|Okamura Shik˘ (lyrics)
Kiyomoto Enjudayű V (Kiyomoto music)
Fujima Kanjűr˘ V (choreography)
"Maboroshi Wankyű" is rarely-staged on Kabuki stages; since the end of World War II and up to the end of the 20th century, we've found only 4 records of performances in ˘shibai during the 20th century:
Sumiyoshi no Hama
Wan'ya Kyűbŕ, commonly called Wankyű, is seen after he has become a roving beggar in pilgrim robes. But quite incongruous to his costume is the fact that on the end of his bamboo staff there is hanging a gourd of sake. The site is a lonely pine grove (matsubara) on the Sumiyoshi Seashore.
Wankyű wanders by, and in the rhythmic roar of the waves he seems to hear the music of the tsuzumi and shamisen with which he used to amuse himself in his extravagant days as playboy, a star of the pleasure quarter. In a state of partial dementia, he rushes up to a pine tree and tries to embrace it, calling out the name of his former lover, the tayű Matsuyama.
In his mind and from his illusioned-eyes the pine grove changes into the brightly lit room of an ageya where he dances and sings gaily with Matsuyama. Picking up pine needles scattered on the ground, he tosses them out lavishly as if they were ry˘ to be thrown to the taiko mochi, nakai or any pleasure quarter partygoer entertaining him.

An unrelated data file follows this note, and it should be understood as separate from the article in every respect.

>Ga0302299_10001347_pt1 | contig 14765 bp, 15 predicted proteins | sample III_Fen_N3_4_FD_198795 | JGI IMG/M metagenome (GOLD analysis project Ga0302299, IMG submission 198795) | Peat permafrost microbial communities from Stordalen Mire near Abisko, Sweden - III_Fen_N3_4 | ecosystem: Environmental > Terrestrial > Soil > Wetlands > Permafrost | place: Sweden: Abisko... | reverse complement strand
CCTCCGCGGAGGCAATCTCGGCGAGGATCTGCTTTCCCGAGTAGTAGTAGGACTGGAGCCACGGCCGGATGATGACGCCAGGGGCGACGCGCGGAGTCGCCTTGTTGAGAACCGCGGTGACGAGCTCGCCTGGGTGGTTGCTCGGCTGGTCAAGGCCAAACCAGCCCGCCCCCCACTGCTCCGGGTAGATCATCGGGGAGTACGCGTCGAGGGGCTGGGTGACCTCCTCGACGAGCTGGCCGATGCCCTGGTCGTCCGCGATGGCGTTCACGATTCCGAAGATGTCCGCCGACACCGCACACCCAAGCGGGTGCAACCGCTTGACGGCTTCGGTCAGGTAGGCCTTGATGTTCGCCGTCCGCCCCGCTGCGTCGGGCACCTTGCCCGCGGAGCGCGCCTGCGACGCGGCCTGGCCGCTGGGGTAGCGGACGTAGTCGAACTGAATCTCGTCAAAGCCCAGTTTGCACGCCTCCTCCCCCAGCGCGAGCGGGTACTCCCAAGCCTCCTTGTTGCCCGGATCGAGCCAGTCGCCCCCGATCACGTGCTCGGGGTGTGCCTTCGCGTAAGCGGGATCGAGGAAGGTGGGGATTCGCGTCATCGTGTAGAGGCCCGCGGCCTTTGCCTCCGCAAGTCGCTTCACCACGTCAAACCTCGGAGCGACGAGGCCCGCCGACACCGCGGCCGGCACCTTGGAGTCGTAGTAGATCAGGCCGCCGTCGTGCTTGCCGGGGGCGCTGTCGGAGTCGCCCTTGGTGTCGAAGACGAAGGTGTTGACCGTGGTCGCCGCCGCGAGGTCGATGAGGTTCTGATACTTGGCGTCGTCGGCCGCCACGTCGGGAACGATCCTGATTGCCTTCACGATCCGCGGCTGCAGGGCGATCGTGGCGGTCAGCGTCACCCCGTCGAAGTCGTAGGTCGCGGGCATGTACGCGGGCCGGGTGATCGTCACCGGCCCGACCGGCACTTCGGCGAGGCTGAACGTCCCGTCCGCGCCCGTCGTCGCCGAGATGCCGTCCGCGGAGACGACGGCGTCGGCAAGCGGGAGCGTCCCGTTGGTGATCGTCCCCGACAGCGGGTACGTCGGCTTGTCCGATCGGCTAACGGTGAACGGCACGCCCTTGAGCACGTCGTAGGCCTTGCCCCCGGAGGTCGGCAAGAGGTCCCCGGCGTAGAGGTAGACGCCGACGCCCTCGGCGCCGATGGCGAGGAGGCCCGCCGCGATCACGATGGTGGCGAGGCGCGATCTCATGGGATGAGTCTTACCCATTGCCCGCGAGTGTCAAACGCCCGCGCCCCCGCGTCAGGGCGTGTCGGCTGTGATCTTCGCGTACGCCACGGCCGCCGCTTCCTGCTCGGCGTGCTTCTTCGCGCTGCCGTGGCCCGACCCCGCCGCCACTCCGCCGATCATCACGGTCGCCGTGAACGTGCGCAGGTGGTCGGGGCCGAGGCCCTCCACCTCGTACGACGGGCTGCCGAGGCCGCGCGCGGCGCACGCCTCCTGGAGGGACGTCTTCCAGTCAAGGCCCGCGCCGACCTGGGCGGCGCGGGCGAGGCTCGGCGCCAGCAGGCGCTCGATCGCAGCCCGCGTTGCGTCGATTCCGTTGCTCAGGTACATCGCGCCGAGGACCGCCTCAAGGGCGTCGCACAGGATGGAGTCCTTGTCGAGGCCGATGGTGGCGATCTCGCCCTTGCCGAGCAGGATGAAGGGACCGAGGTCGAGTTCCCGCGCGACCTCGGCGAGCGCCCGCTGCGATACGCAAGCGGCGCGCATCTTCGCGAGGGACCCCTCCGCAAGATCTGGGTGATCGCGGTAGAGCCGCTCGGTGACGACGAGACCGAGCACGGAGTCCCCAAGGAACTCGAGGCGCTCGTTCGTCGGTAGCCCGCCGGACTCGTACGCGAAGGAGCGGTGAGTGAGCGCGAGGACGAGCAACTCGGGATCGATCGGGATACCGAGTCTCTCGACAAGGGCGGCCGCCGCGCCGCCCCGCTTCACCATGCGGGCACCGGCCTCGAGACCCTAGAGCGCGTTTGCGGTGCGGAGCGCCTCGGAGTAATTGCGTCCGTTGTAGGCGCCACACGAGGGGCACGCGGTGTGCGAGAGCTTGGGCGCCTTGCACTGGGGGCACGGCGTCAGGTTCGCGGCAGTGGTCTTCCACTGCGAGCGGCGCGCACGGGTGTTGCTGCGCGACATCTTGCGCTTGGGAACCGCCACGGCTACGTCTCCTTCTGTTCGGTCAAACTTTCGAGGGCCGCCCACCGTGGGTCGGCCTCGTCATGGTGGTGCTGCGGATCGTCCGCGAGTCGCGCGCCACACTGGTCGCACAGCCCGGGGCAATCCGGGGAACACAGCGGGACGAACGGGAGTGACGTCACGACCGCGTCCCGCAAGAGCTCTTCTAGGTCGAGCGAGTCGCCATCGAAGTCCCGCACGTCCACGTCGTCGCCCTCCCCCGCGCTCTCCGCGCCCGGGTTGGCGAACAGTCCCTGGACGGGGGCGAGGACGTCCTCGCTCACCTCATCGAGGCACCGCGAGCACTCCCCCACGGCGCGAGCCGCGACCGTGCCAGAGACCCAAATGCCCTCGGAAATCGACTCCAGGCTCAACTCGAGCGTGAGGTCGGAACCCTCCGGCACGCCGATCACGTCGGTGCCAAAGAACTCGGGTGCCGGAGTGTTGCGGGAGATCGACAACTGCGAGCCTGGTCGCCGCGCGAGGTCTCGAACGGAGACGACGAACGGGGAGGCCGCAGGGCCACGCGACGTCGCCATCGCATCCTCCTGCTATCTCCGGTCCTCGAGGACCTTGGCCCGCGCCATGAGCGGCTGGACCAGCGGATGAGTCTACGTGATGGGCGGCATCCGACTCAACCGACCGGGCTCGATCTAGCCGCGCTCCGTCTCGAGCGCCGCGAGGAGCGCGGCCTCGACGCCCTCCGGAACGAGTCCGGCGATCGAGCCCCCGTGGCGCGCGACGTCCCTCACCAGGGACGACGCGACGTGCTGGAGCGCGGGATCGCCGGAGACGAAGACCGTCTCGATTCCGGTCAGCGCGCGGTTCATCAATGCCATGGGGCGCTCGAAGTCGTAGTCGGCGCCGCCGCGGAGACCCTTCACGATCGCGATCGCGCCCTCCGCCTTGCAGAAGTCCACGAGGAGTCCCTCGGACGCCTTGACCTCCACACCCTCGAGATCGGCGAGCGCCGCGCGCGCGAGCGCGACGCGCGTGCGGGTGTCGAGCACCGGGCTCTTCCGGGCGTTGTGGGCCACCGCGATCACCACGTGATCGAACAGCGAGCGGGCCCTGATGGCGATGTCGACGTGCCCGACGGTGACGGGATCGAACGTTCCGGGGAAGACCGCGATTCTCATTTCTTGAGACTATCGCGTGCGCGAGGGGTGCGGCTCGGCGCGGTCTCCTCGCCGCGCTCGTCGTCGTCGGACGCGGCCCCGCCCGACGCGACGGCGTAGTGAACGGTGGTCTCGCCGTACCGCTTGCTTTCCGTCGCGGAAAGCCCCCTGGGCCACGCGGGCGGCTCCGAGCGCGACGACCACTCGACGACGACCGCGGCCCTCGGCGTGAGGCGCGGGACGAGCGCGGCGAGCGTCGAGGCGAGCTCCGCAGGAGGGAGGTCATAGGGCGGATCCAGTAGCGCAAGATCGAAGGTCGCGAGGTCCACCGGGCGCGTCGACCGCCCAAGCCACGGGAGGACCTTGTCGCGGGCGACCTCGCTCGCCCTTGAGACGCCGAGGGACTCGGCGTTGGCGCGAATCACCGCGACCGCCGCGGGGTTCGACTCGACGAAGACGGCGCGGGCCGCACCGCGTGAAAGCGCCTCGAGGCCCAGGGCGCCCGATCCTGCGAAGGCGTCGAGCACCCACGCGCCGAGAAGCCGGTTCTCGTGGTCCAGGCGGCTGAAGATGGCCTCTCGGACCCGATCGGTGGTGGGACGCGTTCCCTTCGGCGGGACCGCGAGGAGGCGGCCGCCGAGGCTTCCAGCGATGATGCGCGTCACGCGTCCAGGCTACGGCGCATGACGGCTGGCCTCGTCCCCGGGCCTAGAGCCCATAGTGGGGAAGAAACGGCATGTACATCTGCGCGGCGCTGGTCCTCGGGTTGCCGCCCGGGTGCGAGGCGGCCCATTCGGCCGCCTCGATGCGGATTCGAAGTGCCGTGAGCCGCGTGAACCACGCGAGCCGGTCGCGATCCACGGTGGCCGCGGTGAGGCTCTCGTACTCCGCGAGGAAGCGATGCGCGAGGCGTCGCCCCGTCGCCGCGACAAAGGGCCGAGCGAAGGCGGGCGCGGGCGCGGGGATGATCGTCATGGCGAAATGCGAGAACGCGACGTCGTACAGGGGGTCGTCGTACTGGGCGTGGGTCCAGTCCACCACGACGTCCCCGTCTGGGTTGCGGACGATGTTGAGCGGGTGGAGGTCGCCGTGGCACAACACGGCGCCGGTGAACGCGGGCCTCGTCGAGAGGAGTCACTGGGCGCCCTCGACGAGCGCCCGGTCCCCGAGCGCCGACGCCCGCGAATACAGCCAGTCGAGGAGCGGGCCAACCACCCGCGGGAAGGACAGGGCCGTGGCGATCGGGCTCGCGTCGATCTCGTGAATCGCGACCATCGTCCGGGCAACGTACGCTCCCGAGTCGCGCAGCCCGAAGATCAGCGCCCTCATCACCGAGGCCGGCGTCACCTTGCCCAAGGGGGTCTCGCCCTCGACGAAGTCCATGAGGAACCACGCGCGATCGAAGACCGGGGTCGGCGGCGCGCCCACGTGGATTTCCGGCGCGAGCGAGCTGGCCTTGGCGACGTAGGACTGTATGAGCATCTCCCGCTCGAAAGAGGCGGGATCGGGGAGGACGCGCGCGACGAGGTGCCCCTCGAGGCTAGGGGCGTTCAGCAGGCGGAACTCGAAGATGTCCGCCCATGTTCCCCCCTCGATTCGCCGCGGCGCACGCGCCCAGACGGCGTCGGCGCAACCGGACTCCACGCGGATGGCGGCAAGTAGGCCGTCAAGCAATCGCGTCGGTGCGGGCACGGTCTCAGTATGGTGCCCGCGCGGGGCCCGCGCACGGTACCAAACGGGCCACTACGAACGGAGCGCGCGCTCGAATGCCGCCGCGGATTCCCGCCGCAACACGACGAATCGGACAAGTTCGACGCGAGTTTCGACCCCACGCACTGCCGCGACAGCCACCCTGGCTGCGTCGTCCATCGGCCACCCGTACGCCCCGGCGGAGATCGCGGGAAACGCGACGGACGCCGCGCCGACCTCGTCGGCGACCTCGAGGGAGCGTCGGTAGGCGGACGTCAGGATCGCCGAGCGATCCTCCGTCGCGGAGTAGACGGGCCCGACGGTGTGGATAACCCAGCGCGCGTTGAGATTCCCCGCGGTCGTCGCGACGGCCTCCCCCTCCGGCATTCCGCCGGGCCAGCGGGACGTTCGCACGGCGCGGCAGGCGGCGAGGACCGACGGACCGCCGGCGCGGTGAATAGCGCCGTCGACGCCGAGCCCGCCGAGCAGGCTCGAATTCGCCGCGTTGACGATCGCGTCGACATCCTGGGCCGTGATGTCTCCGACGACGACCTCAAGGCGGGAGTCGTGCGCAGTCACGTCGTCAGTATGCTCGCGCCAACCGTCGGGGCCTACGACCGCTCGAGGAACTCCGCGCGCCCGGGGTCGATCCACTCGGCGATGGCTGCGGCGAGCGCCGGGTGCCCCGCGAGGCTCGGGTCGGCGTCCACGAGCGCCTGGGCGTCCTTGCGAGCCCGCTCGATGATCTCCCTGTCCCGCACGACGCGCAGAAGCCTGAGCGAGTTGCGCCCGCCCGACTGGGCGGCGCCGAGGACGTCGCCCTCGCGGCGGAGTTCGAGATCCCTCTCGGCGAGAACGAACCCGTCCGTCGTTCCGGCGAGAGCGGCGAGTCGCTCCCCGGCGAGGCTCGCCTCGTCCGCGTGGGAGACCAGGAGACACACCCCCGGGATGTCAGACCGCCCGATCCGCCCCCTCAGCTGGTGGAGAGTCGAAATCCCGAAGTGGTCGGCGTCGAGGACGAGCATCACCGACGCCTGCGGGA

Unfortunately, Wankyű's gay pleasure is short-lived. When he tries again to catch his beloved Matsuyama, she proves elusive, like a ghost or an illusion. The bright scene fades from Wankyű's eyes. There is only the lonely seashore where light has faded away, and Wankyű is seen asleep on the moss under the pine trees.
 This version was a 2-actor production with Nakamura Utaemon VI in the role of Matsuyama.
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